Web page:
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Padma Venkatraman's inspiring story of a young girl's struggle to regain her passion and find a new peace is told lyrically through verse that captures the beauty and mystery of India and the ancient bharatanatyam dance form.
In this unique collection of short stories, the small events of daily life reveal big themes--love and friendship, youth and growing up, success and failure.
Trapped. For eleven-year-old Gopal and his family, life in their rural Indian village is over: We stay, we starve, his baba has warned. They flee to the big city of Mumbai in hopes of finding work and a brighter future.
Gabi Hernandez chronicles her last year in high school in her diary: college applications, Cindy's pregnancy, Sebastian's coming out, the cute boys, her father's meth habit, and the food she craves. And best of all, the poetry that helps forge her identity.
Some cats are good luck. You pet them and good things happen. Woogie is one of those cats. But as Woogie gets into one mishap after another, everyone starts to worry. Can a good luck cat's good luck run out?
When Yunmi's class plans a picnic in Central Park, her Korean grandmother, Halmoni, agrees to chaperone. But Yunmi worries that the other children will make fun of Halmoni's traditional Korean dress and unfamiliar food.
"The hour has come to speak of troubled times. It is time we spoke of Skullyville." Thus begins the House of Purple Cedar, Rose Goode's telling of the year when she was eleven in Indian country, Oklahoma.
The story of a girl who loses her tooth while visiting family in Africa and the special surprise the African tooth fairy brings her.
A bilingual story about a girl growing up in a bicultural family.
Jeremiah feels good inside his own skin. That is, when he's in his own Brooklyn neighborhood. But now he's going to be attending a fancy prep school in Manhattan, and black teenage boys don't exactly fit in there.
Together with Grampa, Ray Halfmoon, a Seminole-Cherokee boy, finds creative and amusing solutions to life's challenges.
No one would believe me but at times I would choose wartime in Saigon over peacetime in Alabama.
Jenna, a member of the Muscogee, or Creek, Nation, borrows jingles from the dresses of several friends and relatives so that she can perform the jingle dance at the powwow. Includes a note about the jingle dance tradition and its regalia.
kira-kira (kee' ra kee' ra): glittering; shining Glittering. That's how Katie Takeshima's sister, Lynn, makes everything seem. The sky is kira-kira because its color is deep but see-through at the same time. The sea is kira-kira for the same reason.
Miguel has dreamed of joining his parents in California since the day they left him behind in Mexico six years, eleven months, and twelve days ago. On the morning of his fifteenth birthday, Miguel's wait is over. Or so he thinks.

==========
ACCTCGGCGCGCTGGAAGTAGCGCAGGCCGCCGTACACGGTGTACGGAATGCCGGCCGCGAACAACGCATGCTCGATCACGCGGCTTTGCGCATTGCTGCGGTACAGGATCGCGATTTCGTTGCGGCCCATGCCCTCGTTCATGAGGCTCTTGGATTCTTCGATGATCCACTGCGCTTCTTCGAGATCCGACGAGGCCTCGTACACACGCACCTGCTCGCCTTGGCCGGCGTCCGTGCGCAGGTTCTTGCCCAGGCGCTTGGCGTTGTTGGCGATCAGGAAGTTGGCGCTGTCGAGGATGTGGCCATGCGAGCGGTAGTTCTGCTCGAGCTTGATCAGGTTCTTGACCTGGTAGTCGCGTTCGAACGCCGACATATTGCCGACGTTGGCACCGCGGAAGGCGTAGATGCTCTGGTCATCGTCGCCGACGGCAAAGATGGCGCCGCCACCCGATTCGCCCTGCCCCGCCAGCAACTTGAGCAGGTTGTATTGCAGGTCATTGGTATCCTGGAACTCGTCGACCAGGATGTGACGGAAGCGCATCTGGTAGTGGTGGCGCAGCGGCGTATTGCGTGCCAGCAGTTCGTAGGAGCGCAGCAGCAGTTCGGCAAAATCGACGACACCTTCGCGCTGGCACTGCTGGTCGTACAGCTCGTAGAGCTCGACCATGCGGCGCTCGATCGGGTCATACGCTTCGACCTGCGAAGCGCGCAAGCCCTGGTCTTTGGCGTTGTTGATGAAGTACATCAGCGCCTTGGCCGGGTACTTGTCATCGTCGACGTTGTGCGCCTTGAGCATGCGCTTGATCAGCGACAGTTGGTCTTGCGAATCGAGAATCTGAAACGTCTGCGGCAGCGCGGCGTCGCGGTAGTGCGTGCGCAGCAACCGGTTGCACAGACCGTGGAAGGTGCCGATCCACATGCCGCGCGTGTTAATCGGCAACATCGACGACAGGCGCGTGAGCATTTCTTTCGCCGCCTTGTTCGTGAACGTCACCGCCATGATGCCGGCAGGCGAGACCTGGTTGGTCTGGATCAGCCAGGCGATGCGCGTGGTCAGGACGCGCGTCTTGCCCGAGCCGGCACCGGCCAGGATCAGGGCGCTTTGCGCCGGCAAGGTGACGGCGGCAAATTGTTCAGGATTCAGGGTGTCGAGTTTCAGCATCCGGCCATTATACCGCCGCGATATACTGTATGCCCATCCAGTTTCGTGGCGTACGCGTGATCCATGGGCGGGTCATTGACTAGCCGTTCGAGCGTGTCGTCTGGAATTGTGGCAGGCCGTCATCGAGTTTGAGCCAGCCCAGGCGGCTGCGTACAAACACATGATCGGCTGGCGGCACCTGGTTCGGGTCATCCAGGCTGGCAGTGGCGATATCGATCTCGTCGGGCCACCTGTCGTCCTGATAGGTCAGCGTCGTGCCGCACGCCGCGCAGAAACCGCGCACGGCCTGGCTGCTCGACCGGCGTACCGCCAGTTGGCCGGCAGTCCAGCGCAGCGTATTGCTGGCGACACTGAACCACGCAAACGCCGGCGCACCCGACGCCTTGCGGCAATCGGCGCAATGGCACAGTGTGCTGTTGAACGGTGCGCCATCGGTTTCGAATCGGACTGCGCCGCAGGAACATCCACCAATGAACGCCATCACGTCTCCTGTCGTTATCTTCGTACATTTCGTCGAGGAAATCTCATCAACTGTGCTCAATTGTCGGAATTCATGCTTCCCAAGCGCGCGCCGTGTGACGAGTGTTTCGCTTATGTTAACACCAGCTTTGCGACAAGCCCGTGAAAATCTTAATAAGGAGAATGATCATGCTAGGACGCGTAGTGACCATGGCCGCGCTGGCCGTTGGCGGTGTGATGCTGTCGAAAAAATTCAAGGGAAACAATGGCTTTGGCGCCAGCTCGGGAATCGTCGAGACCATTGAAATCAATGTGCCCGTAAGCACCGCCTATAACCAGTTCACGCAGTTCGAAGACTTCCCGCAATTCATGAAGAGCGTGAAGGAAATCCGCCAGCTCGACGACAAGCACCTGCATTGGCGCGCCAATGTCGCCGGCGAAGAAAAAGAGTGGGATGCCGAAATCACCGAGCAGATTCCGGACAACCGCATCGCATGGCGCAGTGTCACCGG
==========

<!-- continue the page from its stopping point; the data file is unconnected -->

Ling and Ting are twins. They have the same brown eyes. They have the same pink cheeks. They have the same happy smiles.
Thirteen-year-old Raspberry Hill is always scheming about ways to make money. She's starved for the green stuff, and will do just about anything legal to get it-wash cars, sell rotten candy, skip lunch, and clean houses.
While on trial as an accomplice to a murder, sixteen-year-old Steve Harmon records his experiences in prison and in the courtroom in the form of a film script as he tries to come to terms with the course his life has taken.
Third-grader María Isabel, born in Puerto Rico and now living in the U.S., wants badly to fit in at school; and the teacher's writing assignment "My Greatest Wish" gives her that opportunity.
In New Orleans' Ninth Ward, twelve-year-old Lanesha, who can see spirits, and her adopted grandmother have no choice but to stay and weather the storm as Hurricane Katrina bears down upon them.
In her Bangladesh village, ten-year-old Naimi excels at painting designs called alpanas, but to help her impoverished family financially she would have to be a boy--or disguise herself as one.
Cassie's family has raised her to be a strong black girl, able to stand up for her humanity. But one year's events turns her world upside down.
One hundred years ago, the world celebrated the opening of the Panama Canal, which connected the world's two largest oceans and signaled America's emergence as a global superpower.
Zitlally's family is undocumented, and her father has just been arrested for speeding and deported back to Mexico.
Bestselling author Sherman Alexie tells the story of Junior, a budding cartoonist growing up on the Spokane Indian Reservation.
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